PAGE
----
Bill Clinton Speaks on Hillary, Women's Rights in New York

Bill Clinton Speaks on Hillary, Women's Rights in New York

Bill Clinton Speaks on Hillary, Women's Rights in New York

The XX Factor
What Women Really Think
Sept. 23 2009 6:02 PM

Bill Clinton Speaks on Hillary, Women's Rights in New York

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I've spent a crazy week in New York City covering the United Nations General Assembly and the accompanying intense crush of foreign languages, traffic jams, and foreign policy. At the fifth annual Clinton Global Initiative in New York, former president Bill Clinton was kind enough to sit for a lengthy, far-reaching private interview with a few bloggers, during which he discussed the role of women and girls in his administration and in his new nongovernmental role. I wanted to share the meat of his response to a question from a mom-blogger whose name I now unfortunately forget. Below, his response to her question about regrets about action on women's rights during his term, and Secretary of State Hillary Clinton's commitment to the development of women around the world:

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Well, you’ve got a Secretary of State that thinks it’s the most important thing going. When president Obama talked to her about taking this job, she said "I want to help you, and I feel duty bound-no one has the right to say no to you. But if I’m going to give up a job that I love, I hope that you’re going to let me do this, because it’s really important to me." …

I want the NGO community to complement whatever the United States does on this, and I want them to do what they do best to move quicker and faster into the gaps-to prove that this is worth doing and it can be done.

Julia Ormond once said I was insufficiently aware of women’s rights. [ Good for her! ] That there is more sexual violence and human trafficking than I was aware of. She was right. A lot of young women are being abused and used for sexual trafficking. And increasingly today, young boys are also being sold into sexual slavery. So in addition to the education and health issues [facing women] there is also the trafficking.

Clinton then launched into a profound, consensus-building argument about the rights of women that seemed to attempt to fly above the abortion wars:

With all the fights in the world about abortion rights and choice and family planning and all that there is only one proven strategy that is not opposed by religious authorities-except some fanatics and cultural authorities-that slows the birthrate and raises per capita income. The only proven strategy is to put all the girls in the world in school. And a marjority of the people who go to substandard schools with no teachers and training materials are women. So if you put all the girls in world in school and give young women access to labor market, it slows the birthrate and stabilizes civil society.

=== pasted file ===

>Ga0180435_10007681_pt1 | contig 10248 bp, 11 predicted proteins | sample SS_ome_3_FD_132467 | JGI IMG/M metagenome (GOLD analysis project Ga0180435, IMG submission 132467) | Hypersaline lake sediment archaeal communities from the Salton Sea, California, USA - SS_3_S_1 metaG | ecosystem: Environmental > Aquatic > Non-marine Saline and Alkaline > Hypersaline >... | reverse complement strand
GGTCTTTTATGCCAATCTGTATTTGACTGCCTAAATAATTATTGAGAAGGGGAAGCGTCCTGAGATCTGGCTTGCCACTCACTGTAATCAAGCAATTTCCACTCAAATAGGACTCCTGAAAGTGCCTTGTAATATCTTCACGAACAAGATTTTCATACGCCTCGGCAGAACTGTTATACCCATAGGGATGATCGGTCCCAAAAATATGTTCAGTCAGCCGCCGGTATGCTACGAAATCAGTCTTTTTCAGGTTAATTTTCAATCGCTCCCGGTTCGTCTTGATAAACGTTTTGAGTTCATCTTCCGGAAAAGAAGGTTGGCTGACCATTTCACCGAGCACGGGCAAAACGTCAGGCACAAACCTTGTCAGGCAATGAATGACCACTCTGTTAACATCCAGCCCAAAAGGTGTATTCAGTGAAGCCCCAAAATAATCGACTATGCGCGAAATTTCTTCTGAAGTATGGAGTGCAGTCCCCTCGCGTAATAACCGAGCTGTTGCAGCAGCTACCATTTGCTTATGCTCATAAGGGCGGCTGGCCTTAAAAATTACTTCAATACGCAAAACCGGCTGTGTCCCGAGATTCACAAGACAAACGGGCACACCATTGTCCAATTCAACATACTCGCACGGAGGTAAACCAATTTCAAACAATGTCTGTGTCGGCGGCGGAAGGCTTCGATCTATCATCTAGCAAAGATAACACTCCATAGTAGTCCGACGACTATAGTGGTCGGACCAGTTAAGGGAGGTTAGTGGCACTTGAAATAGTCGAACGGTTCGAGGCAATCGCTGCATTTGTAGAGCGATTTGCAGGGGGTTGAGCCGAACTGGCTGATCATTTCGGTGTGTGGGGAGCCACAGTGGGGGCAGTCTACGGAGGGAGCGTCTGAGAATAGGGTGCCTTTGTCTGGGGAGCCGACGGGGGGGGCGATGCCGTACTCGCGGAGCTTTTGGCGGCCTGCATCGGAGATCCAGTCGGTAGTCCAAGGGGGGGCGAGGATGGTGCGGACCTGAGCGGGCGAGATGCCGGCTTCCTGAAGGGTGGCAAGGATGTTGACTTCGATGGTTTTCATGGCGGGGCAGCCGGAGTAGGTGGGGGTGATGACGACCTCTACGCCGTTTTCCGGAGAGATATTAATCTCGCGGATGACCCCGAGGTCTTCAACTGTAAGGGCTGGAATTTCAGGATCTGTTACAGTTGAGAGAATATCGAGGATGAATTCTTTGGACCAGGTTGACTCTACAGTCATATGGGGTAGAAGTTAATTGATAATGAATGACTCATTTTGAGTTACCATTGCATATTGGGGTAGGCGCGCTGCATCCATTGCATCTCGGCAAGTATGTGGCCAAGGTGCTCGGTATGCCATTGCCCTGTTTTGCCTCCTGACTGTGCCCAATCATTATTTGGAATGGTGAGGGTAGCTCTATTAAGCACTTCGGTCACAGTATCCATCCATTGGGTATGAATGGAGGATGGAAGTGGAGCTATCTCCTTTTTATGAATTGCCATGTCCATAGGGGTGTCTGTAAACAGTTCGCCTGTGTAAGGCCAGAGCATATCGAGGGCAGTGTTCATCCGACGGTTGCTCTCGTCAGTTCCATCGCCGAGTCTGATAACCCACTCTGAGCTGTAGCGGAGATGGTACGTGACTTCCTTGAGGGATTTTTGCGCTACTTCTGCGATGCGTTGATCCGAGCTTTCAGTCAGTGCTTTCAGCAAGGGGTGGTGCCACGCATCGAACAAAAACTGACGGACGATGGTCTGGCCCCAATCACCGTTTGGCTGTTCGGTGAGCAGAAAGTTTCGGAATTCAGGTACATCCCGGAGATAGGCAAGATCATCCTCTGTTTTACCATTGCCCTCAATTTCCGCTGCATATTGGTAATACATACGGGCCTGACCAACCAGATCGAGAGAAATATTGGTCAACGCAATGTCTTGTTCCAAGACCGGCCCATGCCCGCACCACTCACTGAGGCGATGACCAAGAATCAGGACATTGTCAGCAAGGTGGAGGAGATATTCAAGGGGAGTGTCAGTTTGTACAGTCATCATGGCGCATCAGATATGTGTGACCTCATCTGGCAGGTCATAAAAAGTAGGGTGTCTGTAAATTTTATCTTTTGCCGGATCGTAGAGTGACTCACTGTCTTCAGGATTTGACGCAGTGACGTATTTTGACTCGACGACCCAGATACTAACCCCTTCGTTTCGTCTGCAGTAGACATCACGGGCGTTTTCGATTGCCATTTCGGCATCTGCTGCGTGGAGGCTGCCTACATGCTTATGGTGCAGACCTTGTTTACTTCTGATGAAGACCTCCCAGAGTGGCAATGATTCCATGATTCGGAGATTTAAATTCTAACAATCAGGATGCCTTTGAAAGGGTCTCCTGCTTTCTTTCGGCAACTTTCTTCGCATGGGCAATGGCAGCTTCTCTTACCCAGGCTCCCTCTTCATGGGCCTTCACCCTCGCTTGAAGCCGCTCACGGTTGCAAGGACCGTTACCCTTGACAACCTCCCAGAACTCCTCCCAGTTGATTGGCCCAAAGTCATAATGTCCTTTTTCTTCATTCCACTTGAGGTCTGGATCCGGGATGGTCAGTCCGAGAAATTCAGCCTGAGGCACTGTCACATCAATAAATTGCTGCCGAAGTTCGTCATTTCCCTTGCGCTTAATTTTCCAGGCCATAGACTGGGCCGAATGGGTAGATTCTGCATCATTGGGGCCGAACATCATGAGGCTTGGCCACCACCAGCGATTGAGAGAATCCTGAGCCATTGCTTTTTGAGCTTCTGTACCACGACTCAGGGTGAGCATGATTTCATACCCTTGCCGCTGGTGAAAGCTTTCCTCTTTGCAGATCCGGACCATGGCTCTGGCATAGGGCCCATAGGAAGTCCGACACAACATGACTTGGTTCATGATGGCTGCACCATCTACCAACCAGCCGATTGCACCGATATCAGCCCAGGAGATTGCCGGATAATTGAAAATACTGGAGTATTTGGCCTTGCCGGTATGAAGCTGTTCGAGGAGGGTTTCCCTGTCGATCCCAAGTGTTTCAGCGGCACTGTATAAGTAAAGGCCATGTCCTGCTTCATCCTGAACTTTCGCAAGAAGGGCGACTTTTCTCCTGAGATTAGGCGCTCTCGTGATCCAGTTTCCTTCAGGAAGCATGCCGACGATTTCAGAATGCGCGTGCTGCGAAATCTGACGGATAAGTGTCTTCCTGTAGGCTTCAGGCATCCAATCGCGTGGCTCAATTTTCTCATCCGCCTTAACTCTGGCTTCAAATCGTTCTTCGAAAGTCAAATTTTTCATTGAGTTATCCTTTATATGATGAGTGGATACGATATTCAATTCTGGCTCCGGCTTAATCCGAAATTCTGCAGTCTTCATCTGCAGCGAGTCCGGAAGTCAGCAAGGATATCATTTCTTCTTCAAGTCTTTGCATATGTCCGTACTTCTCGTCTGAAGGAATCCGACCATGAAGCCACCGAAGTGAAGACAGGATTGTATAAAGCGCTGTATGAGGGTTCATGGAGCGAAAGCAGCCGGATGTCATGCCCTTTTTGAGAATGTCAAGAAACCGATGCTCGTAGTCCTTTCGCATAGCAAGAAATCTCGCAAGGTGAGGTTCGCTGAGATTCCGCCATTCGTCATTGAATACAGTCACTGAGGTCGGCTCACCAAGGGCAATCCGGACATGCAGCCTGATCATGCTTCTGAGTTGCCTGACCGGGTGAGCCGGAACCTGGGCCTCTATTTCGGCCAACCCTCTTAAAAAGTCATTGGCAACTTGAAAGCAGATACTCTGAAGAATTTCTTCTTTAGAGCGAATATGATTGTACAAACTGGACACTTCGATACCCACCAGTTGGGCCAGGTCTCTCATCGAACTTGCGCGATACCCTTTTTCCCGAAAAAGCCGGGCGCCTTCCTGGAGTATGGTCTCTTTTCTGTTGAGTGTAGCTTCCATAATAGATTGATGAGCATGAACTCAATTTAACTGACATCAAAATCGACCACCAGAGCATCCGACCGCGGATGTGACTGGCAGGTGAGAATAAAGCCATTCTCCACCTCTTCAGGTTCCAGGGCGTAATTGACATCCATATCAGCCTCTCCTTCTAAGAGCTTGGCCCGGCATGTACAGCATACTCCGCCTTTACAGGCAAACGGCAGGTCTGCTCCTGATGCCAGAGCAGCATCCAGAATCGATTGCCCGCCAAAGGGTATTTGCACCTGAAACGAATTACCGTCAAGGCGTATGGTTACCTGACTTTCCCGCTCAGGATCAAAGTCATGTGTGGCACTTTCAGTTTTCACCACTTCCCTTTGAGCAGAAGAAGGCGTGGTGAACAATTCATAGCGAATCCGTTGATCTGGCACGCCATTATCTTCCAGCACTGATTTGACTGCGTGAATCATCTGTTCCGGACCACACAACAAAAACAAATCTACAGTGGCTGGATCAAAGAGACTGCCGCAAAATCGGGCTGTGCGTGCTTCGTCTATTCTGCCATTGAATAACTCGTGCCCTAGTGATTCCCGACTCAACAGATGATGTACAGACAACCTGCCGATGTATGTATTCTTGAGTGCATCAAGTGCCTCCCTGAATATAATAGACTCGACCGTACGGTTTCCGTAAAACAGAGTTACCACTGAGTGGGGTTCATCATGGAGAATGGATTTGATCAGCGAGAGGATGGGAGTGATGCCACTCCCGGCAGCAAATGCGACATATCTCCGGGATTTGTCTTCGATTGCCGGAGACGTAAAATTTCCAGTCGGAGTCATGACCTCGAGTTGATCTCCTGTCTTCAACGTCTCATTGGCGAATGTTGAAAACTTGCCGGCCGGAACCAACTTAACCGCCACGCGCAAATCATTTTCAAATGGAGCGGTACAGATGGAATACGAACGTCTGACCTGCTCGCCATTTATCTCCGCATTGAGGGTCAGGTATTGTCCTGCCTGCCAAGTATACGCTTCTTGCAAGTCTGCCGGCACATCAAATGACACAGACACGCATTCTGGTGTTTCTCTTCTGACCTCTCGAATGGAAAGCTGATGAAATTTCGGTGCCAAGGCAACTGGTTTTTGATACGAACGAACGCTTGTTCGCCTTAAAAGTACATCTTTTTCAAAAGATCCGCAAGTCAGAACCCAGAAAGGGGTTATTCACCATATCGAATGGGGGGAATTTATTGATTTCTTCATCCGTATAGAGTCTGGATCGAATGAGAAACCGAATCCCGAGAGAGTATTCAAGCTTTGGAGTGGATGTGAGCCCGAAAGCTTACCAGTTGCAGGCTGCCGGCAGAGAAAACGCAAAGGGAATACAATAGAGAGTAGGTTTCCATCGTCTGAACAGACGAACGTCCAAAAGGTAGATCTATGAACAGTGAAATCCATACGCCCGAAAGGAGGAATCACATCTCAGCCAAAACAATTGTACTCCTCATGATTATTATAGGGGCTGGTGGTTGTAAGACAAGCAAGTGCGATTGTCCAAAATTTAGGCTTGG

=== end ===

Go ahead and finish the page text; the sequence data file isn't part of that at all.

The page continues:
We’ve seen the rates of women in college go up in the U.S. There are now more women than men in school in Saudi Arabia-even there [shakes head].

It was a smart and remarkably honest assessment. And Hillary Clinton has indeed made these hybrid reproductive and economic advancements a centerpiece of her agenda as Secretary of State . In Democracy Journal , I’ve penned a review of Michelle Goldberg’s fantastic new book on the topic , The Means of Reproduction . Goldberg picks up where both Clintons leave off, establishing a similar causality on economic development in emerging markets. She clearly backs up the thesis: The best way to empower women around the world is to educate them and give them reproductive choices. She also probes the factions in international law that are moving toward a theory of women’s rights as human rights:

It was not until the late 1970s, several years after Roe , that the population control alliance fractured, and the Protestant right began to agitate against the freedoms that 1960s cooperation had helped normalize. Goldberg, author of 2005’s Kingdom Coming , a book probing the rise of Christian nationalism in America, is well matched to the task of reporting the unique aggression of religious groups in this battle. She argues convincingly that the rise of the religious right, as well as the advent of globalization, began the outsourcing of the domestic culture wars. Suddenly, religious conservatism was not all prayer and sloganeering; American Protestant groups, as well as the Catholic Church, began to play a strong hand in the law and diplomacy surrounding access to contraception and abortion. The so-called "global gag" on abortion providers is the classic example. The Christianist Ronald Reagan coalition could not shake Roe , so it picked the lower-hanging fruit: withholding assistance to clinics abroad where doctors even whispered about abortion. Goldberg describes the seismic shift:
As the global women’s movement fought to make reproductive rights universal, conservatives from around the world joined hands across theological divides in opposition to what seemed the ultimate in aggressive cosmopolitanism. United Nations meetings and conferences would become forums for seemingly obscure but often intense and consequential struggles between universal rights and religious and cultural tradition, between the liberties due each individual and the power of groups–nations, villages, families–to regulate their members.

Photograph of Bill Clinton by Marvi Lacar/Getty Images for Meet the Press.